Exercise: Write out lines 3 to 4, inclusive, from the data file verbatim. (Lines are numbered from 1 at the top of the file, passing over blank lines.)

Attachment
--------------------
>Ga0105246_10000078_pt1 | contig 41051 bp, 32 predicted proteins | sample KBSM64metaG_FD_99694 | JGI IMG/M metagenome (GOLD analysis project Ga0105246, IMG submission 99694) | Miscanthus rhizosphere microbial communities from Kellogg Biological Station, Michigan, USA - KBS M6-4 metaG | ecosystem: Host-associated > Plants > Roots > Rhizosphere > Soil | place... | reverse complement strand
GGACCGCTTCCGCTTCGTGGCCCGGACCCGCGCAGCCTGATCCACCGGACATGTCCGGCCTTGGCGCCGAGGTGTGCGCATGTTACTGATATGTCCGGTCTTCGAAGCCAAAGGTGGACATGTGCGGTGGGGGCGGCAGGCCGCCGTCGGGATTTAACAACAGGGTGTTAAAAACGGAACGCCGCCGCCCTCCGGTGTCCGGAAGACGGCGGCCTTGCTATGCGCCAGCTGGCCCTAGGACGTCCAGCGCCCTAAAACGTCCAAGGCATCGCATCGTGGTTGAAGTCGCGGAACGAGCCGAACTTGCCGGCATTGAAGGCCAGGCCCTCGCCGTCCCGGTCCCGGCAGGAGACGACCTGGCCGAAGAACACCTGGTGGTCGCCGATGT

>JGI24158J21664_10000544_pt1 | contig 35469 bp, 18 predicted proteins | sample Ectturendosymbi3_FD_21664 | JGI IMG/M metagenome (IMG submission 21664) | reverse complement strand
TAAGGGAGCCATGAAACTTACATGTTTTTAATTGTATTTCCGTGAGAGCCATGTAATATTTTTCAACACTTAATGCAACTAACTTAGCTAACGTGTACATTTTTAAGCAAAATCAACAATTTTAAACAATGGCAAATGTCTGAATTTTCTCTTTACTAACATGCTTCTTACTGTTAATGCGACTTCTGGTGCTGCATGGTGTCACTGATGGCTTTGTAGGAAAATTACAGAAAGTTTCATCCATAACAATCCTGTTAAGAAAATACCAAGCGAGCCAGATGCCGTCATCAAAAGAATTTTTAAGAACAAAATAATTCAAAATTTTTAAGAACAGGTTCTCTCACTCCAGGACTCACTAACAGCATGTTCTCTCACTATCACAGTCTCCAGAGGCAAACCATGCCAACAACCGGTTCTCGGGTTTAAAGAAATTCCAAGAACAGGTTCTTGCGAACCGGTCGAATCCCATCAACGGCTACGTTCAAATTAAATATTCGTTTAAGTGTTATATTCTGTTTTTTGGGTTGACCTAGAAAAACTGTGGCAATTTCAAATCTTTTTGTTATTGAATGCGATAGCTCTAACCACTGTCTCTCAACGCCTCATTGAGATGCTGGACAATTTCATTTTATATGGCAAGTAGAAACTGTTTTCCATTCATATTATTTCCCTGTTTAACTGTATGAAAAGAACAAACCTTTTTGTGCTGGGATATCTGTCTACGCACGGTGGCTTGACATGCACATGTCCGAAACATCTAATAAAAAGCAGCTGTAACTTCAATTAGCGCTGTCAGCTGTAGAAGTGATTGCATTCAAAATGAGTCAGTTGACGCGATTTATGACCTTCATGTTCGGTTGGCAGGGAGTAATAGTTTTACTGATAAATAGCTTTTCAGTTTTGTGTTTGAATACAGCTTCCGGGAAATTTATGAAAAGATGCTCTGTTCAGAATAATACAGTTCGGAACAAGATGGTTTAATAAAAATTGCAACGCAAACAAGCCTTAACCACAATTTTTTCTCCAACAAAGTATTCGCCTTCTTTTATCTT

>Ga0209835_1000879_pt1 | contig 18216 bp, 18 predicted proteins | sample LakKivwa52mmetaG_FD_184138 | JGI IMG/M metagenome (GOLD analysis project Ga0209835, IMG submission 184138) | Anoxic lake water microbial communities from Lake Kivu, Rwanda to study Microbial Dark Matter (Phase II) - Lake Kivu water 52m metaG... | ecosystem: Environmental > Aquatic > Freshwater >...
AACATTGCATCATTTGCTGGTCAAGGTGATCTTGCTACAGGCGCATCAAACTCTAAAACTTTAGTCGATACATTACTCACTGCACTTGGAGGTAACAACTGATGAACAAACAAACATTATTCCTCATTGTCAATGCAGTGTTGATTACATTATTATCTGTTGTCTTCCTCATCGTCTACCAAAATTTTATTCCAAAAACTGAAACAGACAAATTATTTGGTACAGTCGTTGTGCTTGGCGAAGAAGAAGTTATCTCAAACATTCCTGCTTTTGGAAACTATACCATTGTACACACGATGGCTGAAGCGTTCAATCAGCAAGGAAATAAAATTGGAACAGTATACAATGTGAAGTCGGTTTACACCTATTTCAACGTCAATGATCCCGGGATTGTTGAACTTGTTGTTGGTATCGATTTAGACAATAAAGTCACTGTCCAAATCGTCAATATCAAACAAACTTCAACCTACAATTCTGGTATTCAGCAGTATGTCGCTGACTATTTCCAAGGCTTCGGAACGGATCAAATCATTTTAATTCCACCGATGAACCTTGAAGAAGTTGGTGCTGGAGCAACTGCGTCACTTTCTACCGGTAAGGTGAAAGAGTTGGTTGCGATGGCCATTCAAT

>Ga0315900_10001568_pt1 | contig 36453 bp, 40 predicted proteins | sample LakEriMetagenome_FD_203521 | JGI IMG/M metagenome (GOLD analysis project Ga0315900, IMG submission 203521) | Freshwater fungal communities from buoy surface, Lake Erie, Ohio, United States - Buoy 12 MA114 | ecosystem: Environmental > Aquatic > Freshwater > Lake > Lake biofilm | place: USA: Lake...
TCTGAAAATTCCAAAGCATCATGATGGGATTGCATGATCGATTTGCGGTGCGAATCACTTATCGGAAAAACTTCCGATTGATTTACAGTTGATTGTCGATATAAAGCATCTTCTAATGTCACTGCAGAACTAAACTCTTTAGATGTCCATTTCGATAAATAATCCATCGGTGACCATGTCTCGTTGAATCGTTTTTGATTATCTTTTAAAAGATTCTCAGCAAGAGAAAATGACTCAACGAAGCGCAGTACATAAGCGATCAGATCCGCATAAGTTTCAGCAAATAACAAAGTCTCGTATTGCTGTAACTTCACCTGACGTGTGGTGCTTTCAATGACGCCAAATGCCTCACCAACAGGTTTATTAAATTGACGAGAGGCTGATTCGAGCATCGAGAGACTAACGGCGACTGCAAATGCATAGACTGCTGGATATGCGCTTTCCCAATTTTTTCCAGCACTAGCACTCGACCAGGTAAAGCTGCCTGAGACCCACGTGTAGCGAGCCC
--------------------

>JGI24158J21664_10000544_pt1 | contig 35469 bp, 18 predicted proteins | sample Ectturendosymbi3_FD_21664 | JGI IMG/M metagenome (IMG submission 21664) | reverse complement strand
TAAGGGAGCCATGAAACTTACATGTTTTTAATTGTATTTCCGTGAGAGCCATGTAATATTTTTCAACACTTAATGCAACTAACTTAGCTAACGTGTACATTTTTAAGCAAAATCAACAATTTTAAACAATGGCAAATGTCTGAATTTTCTCTTTACTAACATGCTTCTTACTGTTAATGCGACTTCTGGTGCTGCATGGTGTCACTGATGGCTTTGTAGGAAAATTACAGAAAGTTTCATCCATAACAATCCTGTTAAGAAAATACCAAGCGAGCCAGATGCCGTCATCAAAAGAATTTTTAAGAACAAAATAATTCAAAATTTTTAAGAACAGGTTCTCTCACTCCAGGACTCACTAACAGCATGTTCTCTCACTATCACAGTCTCCAGAGGCAAACCATGCCAACAACCGGTTCTCGGGTTTAAAGAAATTCCAAGAACAGGTTCTTGCGAACCGGTCGAATCCCATCAACGGCTACGTTCAAATTAAATATTCGTTTAAGTGTTATATTCTGTTTTTTGGGTTGACCTAGAAAAACTGTGGCAATTTCAAATCTTTTTGTTATTGAATGCGATAGCTCTAACCACTGTCTCTCAACGCCTCATTGAGATGCTGGACAATTTCATTTTATATGGCAAGTAGAAACTGTTTTCCATTCATATTATTTCCCTGTTTAACTGTATGAAAAGAACAAACCTTTTTGTGCTGGGATATCTGTCTACGCACGGTGGCTTGACATGCACATGTCCGAAACATCTAATAAAAAGCAGCTGTAACTTCAATTAGCGCTGTCAGCTGTAGAAGTGATTGCATTCAAAATGAGTCAGTTGACGCGATTTATGACCTTCATGTTCGGTTGGCAGGGAGTAATAGTTTTACTGATAAATAGCTTTTCAGTTTTGTGTTTGAATACAGCTTCCGGGAAATTTATGAAAAGATGCTCTGTTCAGAATAATACAGTTCGGAACAAGATGGTTTAATAAAAATTGCAACGCAAACAAGCCTTAACCACAATTTTTTCTCCAACAAAGTATTCGCCTTCTTTTATCTT